CHICAGO — At least 85 percent of Illinoisans 65 and older have now gotten at least one shot of a coronavirus vaccine.
That means Illinois is just slightly outpacing the nation in vaccinations for older people, as 83 percent of United States residents 65 and older have gotten at least one shot. People in that age group are at a greater risk of severe illness and death from COVID-19, underscoring the necessity of vaccinating them.
The state and city are racing to vaccinate as many people as possible so they’ll be better protected against COVID-19 — and to prevent more variants from developing. But vaccinations are slowing down.
At the same time, officials are looking at how they can reopen Chicago and the rest of the state, with Mayor Lori Lightfoot and Gov. JB Pritzker setting a goal of “fully” reopening in early July. Meeting that goal is dependent on people getting vaccinated and metrics like new COVID-19 cases going down, though.
Cases, hospitalizations and Chicago’s positivity rate climbed for weeks in March. But those numbers have recently begun to stabilize and fall, and people are getting vaccinated, making it possible to reopen — though it must be done slowly, Dr. Allison Arwady, head of the Chicago Department of Public Health, said at a Thursday news conference.
“This is happening, make no mistake, because people are getting vaccinated,” Arwady said. “Things are heading the right way, but we are not done; and our ability to continue to move ahead is most dependent on people continuing to get vaccinated.
“… Talk to everybody you know and say, ‘Have you gotten this vaccine yet? And if not, let me help you.'”
Still, the number of cases being reported per day is too high, Arwady said.
At the same time, the average number of vaccine doses being administered per day has dropped recently. That change has come even though the vast majority of Illinoisans are not fully vaccinated, though everyone 16 and older is now eligible for the shots in Chicago and across the state.
Arwady and Lightfoot have said they won’t require Chicagoans to get vaccinated, and there won’t be a “vaccine passport” that people will have to present to get into restaurants or events.
But they are looking at ways to incentivize people to get vaccinated — and that does mean they’ll host events where vaccinated people can get concert tickets, or vaccinated people might get preferential spots at sports events and concerts, the officials said. The city also doesn’t require fully vaccinated people to quarantine or get tested when they travel, nor are vaccinated people included in capacity limits for private events.
Officials will continue to urge everyone to get vaccinated and take safety precautions — like wearing a mask and staying socially distant — as there’s still a high risk for spreading COVID-19 among unvaccinated people.
Current vaccines have been shown to be highly effective at preventing serious illness and death, but the vast majority of Chicagoans have not yet been fully vaccinated.
Another 40 Illinoisans were reported dead by coronavirus during the past day.
The most recent victims included 11 people from Cook County, including two people in their 60s.
At least 22,136 people have died from COVID-19 in Illinois, and another 2,347 deaths are probably related to the virus, according to the state.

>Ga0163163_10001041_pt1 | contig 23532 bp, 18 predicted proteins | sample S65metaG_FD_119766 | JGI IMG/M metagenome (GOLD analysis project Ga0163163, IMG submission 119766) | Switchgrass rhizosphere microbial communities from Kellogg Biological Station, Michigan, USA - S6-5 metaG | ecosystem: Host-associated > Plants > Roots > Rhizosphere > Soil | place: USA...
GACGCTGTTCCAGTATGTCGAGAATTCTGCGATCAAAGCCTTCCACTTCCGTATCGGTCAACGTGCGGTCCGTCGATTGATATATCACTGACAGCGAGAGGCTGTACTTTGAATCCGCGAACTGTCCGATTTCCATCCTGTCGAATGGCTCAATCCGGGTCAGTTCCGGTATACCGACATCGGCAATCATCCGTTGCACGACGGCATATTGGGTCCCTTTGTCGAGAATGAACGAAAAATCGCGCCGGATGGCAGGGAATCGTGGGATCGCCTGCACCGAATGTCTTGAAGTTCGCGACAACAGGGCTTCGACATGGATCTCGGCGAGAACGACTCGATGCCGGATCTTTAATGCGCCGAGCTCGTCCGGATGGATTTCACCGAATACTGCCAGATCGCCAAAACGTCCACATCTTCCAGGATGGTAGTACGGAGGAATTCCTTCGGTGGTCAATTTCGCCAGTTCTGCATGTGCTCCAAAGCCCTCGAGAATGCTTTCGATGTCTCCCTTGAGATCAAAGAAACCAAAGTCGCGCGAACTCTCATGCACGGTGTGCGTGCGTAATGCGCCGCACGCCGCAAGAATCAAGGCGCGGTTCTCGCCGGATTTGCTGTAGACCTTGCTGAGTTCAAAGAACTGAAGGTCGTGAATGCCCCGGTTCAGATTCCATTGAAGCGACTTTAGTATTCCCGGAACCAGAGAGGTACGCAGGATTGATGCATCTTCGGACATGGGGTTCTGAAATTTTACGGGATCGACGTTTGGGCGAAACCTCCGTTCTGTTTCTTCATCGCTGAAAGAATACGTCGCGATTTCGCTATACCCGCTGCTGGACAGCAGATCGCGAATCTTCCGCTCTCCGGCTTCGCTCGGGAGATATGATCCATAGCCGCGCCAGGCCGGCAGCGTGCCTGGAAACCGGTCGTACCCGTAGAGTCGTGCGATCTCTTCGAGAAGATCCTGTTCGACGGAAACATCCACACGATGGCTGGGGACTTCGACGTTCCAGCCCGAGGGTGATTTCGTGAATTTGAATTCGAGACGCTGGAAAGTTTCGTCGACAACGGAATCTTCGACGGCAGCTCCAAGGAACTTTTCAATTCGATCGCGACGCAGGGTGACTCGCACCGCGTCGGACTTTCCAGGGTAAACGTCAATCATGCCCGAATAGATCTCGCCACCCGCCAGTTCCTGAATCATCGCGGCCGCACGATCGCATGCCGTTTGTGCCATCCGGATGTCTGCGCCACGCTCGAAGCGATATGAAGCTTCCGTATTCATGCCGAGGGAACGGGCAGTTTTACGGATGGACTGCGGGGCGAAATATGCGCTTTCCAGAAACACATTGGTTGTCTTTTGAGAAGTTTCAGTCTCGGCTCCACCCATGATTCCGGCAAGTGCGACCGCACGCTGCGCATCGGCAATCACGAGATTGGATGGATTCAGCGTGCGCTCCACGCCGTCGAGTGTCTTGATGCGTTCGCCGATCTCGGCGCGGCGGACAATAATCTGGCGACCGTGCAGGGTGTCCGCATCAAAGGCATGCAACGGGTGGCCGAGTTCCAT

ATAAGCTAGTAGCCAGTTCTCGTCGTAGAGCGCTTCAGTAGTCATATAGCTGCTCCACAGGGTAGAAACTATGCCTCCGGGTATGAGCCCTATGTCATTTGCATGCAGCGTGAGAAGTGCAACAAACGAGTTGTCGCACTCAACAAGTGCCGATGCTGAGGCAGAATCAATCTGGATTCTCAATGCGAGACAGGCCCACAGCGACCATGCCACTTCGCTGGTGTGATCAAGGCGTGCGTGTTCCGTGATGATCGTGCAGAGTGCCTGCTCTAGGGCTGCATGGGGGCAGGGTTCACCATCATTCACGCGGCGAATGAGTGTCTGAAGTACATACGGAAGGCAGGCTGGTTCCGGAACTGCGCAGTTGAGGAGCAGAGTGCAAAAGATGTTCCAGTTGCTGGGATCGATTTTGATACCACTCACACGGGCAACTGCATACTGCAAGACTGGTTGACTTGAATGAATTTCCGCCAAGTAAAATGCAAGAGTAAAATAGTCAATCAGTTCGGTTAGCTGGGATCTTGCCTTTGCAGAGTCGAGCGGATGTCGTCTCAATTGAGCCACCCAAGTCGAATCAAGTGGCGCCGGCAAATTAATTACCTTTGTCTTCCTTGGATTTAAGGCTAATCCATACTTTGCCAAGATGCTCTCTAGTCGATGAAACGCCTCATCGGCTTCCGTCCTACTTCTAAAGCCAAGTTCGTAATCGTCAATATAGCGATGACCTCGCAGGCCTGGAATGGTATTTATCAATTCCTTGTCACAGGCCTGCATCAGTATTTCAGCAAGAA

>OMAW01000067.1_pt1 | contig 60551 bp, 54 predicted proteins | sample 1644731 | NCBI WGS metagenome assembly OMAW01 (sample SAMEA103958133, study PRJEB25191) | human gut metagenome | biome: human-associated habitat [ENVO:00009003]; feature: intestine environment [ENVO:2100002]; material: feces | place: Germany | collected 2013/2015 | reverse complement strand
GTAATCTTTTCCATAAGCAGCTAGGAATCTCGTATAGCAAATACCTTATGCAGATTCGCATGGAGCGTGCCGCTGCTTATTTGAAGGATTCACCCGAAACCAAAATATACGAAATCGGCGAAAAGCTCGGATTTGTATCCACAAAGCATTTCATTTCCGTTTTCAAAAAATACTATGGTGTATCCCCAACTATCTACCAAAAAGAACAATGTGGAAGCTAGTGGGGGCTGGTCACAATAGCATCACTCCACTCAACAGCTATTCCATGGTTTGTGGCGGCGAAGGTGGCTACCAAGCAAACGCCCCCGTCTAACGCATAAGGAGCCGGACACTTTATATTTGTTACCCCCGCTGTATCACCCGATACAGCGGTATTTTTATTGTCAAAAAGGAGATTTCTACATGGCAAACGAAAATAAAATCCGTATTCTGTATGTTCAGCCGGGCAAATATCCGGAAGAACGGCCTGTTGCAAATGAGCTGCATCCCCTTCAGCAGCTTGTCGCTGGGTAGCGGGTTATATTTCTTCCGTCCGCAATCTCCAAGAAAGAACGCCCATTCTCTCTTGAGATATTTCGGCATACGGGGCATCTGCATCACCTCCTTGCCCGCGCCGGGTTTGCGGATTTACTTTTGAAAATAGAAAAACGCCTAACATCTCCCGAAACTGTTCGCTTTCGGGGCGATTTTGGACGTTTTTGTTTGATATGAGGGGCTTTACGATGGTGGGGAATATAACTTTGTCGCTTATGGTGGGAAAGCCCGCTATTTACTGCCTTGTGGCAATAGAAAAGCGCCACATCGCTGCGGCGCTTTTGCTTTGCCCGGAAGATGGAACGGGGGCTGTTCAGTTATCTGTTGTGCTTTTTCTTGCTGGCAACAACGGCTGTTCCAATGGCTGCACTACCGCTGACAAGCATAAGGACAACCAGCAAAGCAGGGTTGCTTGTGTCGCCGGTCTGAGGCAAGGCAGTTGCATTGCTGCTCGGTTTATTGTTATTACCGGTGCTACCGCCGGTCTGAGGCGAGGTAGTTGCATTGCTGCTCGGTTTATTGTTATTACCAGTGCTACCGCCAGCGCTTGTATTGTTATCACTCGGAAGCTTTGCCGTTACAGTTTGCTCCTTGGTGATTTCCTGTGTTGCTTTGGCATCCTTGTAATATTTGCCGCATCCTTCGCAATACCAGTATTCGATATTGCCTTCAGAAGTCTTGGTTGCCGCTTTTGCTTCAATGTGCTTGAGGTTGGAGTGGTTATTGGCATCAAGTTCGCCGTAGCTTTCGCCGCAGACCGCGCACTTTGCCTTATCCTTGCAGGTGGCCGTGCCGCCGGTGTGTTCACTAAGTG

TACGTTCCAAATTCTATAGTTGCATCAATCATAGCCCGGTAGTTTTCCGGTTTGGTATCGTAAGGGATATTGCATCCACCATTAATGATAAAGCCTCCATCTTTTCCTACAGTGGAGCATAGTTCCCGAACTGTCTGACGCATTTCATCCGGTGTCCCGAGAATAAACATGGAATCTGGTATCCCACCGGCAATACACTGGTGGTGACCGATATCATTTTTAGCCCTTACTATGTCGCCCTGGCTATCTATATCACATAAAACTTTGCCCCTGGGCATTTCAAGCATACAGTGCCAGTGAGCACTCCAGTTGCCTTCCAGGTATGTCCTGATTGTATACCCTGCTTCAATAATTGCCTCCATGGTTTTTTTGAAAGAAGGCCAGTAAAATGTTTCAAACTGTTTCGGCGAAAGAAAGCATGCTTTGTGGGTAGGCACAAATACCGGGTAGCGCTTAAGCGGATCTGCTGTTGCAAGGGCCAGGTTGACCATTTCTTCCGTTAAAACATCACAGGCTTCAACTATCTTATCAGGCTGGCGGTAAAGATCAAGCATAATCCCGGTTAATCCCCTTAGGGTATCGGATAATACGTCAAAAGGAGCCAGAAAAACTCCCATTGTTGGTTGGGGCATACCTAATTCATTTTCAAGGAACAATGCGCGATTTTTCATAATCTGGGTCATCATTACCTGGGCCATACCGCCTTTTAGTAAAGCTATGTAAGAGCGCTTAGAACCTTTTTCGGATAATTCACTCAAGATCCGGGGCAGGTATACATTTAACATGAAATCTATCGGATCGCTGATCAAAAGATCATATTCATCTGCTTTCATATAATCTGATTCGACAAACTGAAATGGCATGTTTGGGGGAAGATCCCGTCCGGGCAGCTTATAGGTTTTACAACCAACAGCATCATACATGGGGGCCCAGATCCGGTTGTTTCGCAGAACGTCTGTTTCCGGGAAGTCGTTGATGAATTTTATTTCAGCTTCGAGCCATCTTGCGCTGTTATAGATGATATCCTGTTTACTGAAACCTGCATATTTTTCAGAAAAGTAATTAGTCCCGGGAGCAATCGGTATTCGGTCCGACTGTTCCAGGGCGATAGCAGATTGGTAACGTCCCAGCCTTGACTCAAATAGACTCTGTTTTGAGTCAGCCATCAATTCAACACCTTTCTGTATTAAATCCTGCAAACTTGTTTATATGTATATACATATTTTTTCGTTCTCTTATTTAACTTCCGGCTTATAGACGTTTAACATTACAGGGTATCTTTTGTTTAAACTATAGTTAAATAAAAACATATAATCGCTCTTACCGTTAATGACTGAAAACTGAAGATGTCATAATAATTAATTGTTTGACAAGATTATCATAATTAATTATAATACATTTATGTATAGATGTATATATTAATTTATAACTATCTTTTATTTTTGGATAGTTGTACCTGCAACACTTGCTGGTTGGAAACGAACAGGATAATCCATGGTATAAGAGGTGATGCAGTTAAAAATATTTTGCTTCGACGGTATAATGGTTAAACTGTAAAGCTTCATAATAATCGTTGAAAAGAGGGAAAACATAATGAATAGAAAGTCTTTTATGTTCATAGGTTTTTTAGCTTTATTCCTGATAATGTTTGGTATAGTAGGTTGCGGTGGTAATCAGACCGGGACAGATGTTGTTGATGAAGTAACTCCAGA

The state reported 1,778 cases over the past day. That brings the total number of confirmed cases in Illinois up to 1,348,176.
Across Illinois, 70,063 vaccine doses are being administered per day, based on a seven-day rolling average. Illinois and Chicago have administered at least 9,646,432 vaccine doses of the 12,247,735 provided to them.
City data shows 2,070,386 doses of vaccine have been administered to Chicagoans in the city, and 2,222,690 doses have been administered in the city overall. About 45.9 percent of all Chicagoans have gotten at least one shot, while 33.1 percent have completed their vaccination. Among Chicagoans 65 and older, about 67.1 percent have gotten at least one dose, while 56.7 percent have finished their vaccination.
People are still at risk from COVID-19 and will have to continue taking precautions for much of 2021, officials have said. People should keep wearing a mask, staying socially distant, washing their hands frequently, not gathering, not traveling and not having people into their home, experts have said.
Illinois’ seven-day positivity rate fell to 3 percent Thursday with 96,296 tests reported. It was at 3.3 percent Wednesday. The figure represents the percentage of people testing positive among recent tests.
Illinois’ seven-day test positivity rate, which measures the percentage of tests that were positive, fell slightly to 3.8 percent Thursday. It was at 3.9 percent Wednesday.
As of Wednesday night, 2,055 people were hospitalized with coronavirus in Illinois, including 483 people in the ICU and 243 people using ventilators.
In Chicago, seven deaths and 292 confirmed cases were reported since Wednesday. There have been at least 5,209 deaths from COVID-19 in Chicago and 277,943 confirmed cases, according to state data.
The city is seeing an average of five deaths per day, down from an average of six per day the week prior.
An average of 505 confirmed cases are being reported per day, a 4 percent decrease from the previous week. At the same time, testing has fallen 4 percent since a week ago.
The city’s seven-day positivity rate is at 4.5 percent, down from 4.6 percent the week before.
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